At first, this fact just did not compute. It was like I’d dreamed or conjured him, except for the throwing-up part. Gingerly, he stepped aside as Jenn puked again, then looked at me, raising his eyebrows.
“Hi,” I managed to say over Jenn’s retching. “What’s up?”
He gave me a flat look. “You ordered pizza?”
“I didn’t,” I said. Now he looked confused. “I mean, they did. Or this girl here did. I didn’t realize . . .”
“Sydney,” Jenn moaned, then slid down into a heap on the steps by his feet. “Help.”
“Excuse me,” I said to Mac, shooting him an apologetic look as I shut the door behind me, then came out and crouched down next to Jenn. I ran a hand over her matted hair, then explained, “It’s her birthday.”
“Oh.” He cleared his throat. “Um, happy birthday.”
At this, she slumped into me. Before I knew what was happening, her head was in my lap, legs curled up against the railing. I just sat there, not sure what to do. A moment later, she was snoring.
I looked up at Mac. “I’ll . . . I’ve got money in my pocket. What do I owe you for the pizza?”
I figured he’d be more than relieved to tell me, get paid, and be on his way, as I could not imagine a more unpleasant scenario to stumble into. Instead, setting what I did not yet realize would be a precedent, Mac surprised me.
“Let’s get her inside first,” he said. “The last thing you want is neighbors seeing this.”
He had a point. The houses on Jenn’s street were close together, and all the ones across the way still had lights on. “You don’t have to help me,” I told him. “Really.”
To this he said nothing, instead just holding out the pizza warmer to me. I took it, not sure what was happening until he bent down, scooping Jenn up in his arms. Her head flopped against his shoulder, and she stirred slightly, but then she was out again. “Lead the way,” he said.
I did. Through the front door, where I put down the warmer on a side table, and then up the stairs and down the hall to Jenn’s dark room. As I flicked on the light, stepping inside, it occurred to me that of all the ways I’d thought this night might end, me in a bedroom with Mac Chatham was the very last one of them.
He, however, seemed pretty much at ease, as if he dumped unconscious strange girls into their beds on a regular basis. Which I could only hope he did not. Once Jenn hit the mattress, she groaned and curled into a ball, pressing her face into her pillow. I went over and took off her shoes.
“You’ll probably want to get her a glass of water,” he told me. “And a trash can, if there is one around.”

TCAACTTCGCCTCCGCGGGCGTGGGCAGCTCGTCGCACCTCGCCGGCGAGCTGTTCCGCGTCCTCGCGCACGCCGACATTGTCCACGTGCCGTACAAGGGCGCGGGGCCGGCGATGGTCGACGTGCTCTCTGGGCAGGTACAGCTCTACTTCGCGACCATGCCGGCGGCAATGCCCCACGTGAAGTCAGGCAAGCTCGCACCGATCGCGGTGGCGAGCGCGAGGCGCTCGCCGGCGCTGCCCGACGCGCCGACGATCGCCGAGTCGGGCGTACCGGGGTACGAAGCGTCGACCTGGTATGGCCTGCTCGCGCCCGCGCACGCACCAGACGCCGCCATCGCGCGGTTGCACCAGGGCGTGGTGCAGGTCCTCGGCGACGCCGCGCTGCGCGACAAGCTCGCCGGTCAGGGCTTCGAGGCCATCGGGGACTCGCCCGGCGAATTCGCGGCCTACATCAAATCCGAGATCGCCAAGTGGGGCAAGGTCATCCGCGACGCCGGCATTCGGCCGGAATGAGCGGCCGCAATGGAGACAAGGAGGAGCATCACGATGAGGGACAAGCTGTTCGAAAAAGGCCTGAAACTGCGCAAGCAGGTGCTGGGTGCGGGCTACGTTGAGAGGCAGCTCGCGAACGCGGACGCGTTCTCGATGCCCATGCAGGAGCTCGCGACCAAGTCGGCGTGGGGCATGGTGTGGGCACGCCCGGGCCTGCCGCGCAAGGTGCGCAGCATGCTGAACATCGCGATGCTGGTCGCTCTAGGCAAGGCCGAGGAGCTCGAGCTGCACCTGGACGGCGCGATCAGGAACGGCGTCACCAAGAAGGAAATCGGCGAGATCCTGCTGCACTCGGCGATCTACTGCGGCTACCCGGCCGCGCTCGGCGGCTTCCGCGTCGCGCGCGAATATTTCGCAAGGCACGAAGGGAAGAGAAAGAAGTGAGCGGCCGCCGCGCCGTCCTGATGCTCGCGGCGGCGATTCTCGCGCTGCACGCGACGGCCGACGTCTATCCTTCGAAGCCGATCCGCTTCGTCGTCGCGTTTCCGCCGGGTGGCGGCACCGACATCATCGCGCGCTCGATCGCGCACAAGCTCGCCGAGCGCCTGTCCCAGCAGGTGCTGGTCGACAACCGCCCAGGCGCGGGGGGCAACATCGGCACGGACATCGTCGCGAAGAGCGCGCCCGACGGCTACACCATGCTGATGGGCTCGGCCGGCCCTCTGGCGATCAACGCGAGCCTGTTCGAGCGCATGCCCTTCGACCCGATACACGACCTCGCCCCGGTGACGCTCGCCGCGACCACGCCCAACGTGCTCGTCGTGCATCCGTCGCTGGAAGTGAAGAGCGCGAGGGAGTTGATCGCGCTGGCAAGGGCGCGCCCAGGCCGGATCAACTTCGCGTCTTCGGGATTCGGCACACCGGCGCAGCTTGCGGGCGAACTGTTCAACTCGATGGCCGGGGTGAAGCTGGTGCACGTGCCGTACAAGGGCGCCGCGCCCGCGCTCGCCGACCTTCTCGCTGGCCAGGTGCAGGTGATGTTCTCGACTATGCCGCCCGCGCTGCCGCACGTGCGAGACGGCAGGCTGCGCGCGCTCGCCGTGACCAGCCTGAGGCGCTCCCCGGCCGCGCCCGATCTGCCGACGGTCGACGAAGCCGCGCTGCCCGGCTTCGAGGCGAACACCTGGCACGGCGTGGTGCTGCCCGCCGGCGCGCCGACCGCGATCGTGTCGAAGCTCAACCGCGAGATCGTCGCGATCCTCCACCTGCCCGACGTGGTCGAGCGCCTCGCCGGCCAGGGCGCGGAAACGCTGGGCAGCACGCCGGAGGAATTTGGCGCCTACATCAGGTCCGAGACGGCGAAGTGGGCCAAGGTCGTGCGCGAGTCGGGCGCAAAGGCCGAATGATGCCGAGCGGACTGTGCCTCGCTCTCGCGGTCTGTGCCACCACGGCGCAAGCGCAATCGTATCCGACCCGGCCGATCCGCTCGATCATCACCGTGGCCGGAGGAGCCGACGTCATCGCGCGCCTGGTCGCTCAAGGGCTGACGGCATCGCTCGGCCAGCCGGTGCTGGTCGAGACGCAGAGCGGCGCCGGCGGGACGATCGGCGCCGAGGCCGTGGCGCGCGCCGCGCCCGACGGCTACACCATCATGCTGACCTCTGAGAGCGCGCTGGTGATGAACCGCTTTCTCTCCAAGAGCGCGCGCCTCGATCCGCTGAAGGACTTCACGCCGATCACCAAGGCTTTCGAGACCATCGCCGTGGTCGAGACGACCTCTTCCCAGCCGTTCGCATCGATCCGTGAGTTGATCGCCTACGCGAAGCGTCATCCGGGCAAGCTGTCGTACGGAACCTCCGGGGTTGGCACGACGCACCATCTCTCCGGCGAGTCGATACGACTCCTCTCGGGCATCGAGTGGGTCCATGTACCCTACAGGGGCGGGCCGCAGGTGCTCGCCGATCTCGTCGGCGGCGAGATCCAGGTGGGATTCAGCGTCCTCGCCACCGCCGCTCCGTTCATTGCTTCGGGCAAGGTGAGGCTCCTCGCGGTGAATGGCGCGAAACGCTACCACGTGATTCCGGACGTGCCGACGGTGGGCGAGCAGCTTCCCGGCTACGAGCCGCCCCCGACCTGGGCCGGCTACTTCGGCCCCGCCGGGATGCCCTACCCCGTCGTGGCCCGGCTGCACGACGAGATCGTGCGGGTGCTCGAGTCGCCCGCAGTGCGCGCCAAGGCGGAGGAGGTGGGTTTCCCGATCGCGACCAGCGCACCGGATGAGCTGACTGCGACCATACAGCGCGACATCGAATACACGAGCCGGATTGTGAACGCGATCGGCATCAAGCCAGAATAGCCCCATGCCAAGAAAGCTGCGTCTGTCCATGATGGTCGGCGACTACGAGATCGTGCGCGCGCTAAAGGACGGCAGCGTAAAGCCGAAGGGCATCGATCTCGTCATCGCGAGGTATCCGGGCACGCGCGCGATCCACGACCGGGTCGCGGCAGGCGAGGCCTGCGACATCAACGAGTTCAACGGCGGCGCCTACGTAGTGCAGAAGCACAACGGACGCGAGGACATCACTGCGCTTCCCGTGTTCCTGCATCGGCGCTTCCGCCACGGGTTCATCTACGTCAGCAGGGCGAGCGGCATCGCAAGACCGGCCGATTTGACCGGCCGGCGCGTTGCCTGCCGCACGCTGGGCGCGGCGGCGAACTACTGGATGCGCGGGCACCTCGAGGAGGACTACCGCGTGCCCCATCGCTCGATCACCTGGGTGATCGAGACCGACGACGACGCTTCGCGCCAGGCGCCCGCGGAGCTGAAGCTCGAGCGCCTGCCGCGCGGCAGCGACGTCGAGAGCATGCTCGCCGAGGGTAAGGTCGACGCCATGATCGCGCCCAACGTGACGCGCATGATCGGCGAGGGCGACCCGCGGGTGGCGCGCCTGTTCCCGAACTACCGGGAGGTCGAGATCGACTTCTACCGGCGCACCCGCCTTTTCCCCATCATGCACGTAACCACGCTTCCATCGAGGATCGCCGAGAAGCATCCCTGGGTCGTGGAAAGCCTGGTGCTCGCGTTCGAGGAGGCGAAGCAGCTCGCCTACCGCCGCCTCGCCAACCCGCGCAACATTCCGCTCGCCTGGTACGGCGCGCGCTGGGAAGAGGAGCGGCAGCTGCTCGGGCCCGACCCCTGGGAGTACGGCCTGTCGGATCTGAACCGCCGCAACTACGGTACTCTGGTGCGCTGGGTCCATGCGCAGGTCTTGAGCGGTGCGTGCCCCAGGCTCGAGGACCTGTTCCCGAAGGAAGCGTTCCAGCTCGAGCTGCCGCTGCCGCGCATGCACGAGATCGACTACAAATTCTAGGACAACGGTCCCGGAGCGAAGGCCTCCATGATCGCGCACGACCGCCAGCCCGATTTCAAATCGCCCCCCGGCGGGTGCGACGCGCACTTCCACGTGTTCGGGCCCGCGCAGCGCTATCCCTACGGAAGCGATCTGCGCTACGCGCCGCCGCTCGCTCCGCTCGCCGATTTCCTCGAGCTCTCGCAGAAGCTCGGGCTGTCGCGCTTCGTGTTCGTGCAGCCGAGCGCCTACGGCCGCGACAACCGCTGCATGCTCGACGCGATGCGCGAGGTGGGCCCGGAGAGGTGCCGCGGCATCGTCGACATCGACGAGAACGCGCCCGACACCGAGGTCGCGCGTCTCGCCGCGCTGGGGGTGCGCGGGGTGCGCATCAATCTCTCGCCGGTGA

There was, and I got it, along with the water and a damp towel, which I put on her forehead. When all this was done, I stepped back beside Mac, who was just inside the doorway. “She never drinks,” I told him. “I don’t know what she was thinking.”
“She probably wasn’t,” he replied. “It happens. Especially on birthdays.”
“She’ll be okay, right?”
“Just needs to sleep it off.” I bit my lip, still worried. “Sydney. She’s fine.”
There was something in the way he said this, my name so familiar, the sentiment so confident and reassuring, that was more touching, actually, than anything else he’d done so far.
“Thank you,” I said to him. “Seriously. I don’t know what I would have done if you hadn’t shown up.”
“All pizza guys have this kind of training. It’s required.”
I felt myself smile, right at him, before realizing this was the first time I’d talked to him alone since the day we’d first met. And I was talking to him, not blushing or stammering, at least so far. Who knew a night could end so far from where it started, even when you stayed in?
“I should let you go,” I said. “I’m sure they need you back for more deliveries, right?”
“This is the last one of the night, actually.” He reached up, scratching his temple. “But I do need to get home. I’m supposed to bring burgers and fries from Webster’s to Layla and my mom, and they’re serious when it comes to their food.”
“So I’m learning,” I said.
We stepped out into the hallway and I turned off Jenn’s light, easing the door shut behind us. Halfway down the stairs, we bumped into Margaret and Chris.
“Sydney?” she said, her eyes widening as she glimpsed Mac behind me. “What are you doing?”
Considering she was alone with the guy Jenn had clearly stated she was crushing on, in Jenn’s house, on her way to where there were only bedrooms, I wanted to ask her the same thing. Instead I said, “This is Mac. He’s a friend of mine from school.”
“A friend,” she repeated, drawing the word out. She looked at Chris. “And what were you two doing upstairs?”
“Checking on Jenn,” I told her, narrowing my eyes at her. “Just like you are. Right?”
“Right,” she said, not missing a beat. “Of course.”
I stepped around her, brushing past as I went down the stairs with Mac behind me. As he passed her, she noticed his T-shirt.
“Wait,” she said, turning around to look down at us. “Is this . . . Are you the pizza guy?”
She said this with a half laugh, her voice rising at the end. I’d already decided I disliked her, but it was only then that I felt a full-on bolt of rage. I was about to tell her where she could stick her pizza, in detail, but then Mac spoke first.